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Associations of Child Maltreatment and Intimate Partner Violence with Psychological Adjustment Among Low SES, African American Children

NCJ Number
224887
Journal
Child Abuse and Neglect Volume: 32 Issue: 9 Dated: September 2008 Pages: 888-896
Author(s)
Nadine J. Kaslow; Martie P. Thompson
Date Published
September 2008
Annotation
This study examined the effects of child maltreatment and exposure to mother’s physical intimate partner violence ((IPV)) on low-socioeconomic status (SES) African-American children’s psychological functioning.
Abstract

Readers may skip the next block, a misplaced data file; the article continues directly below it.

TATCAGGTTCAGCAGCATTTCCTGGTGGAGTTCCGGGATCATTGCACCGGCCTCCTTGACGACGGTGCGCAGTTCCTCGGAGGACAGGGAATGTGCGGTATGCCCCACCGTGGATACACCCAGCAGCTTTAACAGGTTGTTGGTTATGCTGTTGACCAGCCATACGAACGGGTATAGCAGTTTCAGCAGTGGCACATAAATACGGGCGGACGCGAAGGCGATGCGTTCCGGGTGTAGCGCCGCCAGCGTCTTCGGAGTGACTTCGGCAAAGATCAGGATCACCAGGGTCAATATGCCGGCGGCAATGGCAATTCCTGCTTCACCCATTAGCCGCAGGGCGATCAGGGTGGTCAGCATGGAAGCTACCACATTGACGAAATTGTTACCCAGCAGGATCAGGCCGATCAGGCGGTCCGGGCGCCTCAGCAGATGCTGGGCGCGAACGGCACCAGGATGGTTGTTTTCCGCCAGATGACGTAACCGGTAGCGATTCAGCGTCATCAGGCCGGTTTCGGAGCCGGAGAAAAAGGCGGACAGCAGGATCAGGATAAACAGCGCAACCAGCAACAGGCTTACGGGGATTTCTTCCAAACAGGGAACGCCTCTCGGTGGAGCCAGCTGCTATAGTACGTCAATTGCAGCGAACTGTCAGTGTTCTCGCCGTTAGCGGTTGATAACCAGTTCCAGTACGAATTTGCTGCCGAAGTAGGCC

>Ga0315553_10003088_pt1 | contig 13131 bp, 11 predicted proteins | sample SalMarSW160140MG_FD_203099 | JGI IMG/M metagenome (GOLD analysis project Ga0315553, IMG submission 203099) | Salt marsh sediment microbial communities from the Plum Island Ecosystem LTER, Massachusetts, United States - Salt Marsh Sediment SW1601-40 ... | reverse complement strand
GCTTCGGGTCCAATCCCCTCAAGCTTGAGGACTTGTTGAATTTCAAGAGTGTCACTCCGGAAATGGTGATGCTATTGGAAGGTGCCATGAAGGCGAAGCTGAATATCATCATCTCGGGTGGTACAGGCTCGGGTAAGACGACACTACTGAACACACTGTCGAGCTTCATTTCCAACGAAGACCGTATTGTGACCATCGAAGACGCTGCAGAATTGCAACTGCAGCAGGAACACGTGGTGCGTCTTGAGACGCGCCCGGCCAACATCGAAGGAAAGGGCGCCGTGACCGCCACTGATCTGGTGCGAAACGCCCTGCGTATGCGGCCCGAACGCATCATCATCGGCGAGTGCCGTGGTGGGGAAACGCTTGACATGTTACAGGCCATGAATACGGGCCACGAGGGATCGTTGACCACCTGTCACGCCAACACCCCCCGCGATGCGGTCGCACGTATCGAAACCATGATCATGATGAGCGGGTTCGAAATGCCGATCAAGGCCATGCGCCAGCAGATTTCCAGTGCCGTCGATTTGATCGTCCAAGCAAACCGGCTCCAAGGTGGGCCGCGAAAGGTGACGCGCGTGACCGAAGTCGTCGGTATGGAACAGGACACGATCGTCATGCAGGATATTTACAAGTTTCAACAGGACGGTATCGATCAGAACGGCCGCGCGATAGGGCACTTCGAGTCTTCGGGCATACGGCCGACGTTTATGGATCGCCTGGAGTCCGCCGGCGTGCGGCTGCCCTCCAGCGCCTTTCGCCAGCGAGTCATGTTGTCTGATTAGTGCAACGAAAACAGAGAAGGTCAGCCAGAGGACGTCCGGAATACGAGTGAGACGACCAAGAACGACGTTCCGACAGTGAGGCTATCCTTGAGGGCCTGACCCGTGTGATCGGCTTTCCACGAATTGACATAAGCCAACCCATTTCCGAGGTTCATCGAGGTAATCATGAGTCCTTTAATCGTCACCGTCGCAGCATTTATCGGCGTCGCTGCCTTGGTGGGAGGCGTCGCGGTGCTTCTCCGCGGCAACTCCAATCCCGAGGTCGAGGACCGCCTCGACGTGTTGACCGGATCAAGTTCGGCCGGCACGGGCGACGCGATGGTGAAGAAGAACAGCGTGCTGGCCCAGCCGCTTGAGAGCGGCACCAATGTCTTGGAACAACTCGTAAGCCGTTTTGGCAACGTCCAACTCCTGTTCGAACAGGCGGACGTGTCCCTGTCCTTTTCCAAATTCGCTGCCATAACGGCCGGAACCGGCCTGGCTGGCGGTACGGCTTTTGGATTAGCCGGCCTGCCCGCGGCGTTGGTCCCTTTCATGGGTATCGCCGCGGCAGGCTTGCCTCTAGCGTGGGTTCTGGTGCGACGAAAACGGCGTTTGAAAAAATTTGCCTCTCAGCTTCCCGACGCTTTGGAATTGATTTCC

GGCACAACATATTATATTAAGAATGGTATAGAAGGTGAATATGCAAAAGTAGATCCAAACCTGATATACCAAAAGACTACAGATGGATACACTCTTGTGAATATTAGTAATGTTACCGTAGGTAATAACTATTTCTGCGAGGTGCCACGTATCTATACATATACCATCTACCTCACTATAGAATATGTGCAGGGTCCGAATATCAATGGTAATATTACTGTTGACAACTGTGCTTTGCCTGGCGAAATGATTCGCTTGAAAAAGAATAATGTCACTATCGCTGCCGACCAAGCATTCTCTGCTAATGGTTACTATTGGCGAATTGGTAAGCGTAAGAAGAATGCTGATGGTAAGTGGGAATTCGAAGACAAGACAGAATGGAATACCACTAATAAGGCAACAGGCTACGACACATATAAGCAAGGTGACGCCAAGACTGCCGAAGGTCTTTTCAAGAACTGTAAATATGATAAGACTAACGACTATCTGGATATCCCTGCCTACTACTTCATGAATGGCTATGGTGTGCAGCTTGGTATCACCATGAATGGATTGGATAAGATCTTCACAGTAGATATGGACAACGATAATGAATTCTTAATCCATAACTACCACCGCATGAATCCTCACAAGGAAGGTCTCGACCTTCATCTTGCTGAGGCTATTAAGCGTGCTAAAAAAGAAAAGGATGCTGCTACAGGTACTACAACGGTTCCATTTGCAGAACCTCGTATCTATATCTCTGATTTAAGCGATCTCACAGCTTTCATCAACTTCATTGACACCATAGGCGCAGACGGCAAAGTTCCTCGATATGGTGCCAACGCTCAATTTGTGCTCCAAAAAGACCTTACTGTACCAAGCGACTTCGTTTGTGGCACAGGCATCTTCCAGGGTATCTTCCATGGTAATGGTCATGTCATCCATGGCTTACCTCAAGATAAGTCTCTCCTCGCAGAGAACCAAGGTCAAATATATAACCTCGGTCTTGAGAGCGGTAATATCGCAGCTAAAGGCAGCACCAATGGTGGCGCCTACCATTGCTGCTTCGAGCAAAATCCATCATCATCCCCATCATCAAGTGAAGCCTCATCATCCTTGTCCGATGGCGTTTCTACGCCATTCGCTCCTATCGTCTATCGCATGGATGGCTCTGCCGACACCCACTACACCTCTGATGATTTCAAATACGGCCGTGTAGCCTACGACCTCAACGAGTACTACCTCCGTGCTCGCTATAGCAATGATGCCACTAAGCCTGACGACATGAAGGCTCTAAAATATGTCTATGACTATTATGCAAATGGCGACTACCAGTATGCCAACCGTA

Results indicate that as expected, IPV status of the child’s mother was significantly related to mother-reported internalizing and externalizing problems of the child, and child maltreatment was significantly related to all of the 10 dependent variables, with higher levels of maltreatment associated with higher levels of children’s distress levels. The mother’s age was significantly associated with children’s distress levels; the older the mother, the lower the mother-reported externalizing problems of the child and child-reported anxiety and depression. SES was unrelated to children’s distress levels. Younger children were more likely to have self-reported internalizing problems and anxiety. Child’s sex was significantly related to only 1 of the 10 dependent variables, with females being more likely than males to have sexual concerns. Childhood maltreatment had significant main effects on children’s distress levels in 9 of 10 dependent variables. Higher levels of childhood maltreatment were significantly associated with higher levels of mother-reported internalizing and externalizing problems of their children, as well as child-reported internalizing and externalizing problems, anxiety, depression, posttraumatic stress, dissociation, and sexual concerns. Higher levels of mothers’ physical IPV were related to poorer psychological functioning of their children. Specifically, higher levels of IPV correlated significantly with higher levels of mother-reported internalizing and externalizing problems of their children as well as child-reported externalizing problems and anger. Data were collected from 152 mothers who were interviewed face-to-face in a large, inner-city hospital, while their child was assessed separately but concurrently. Tables, references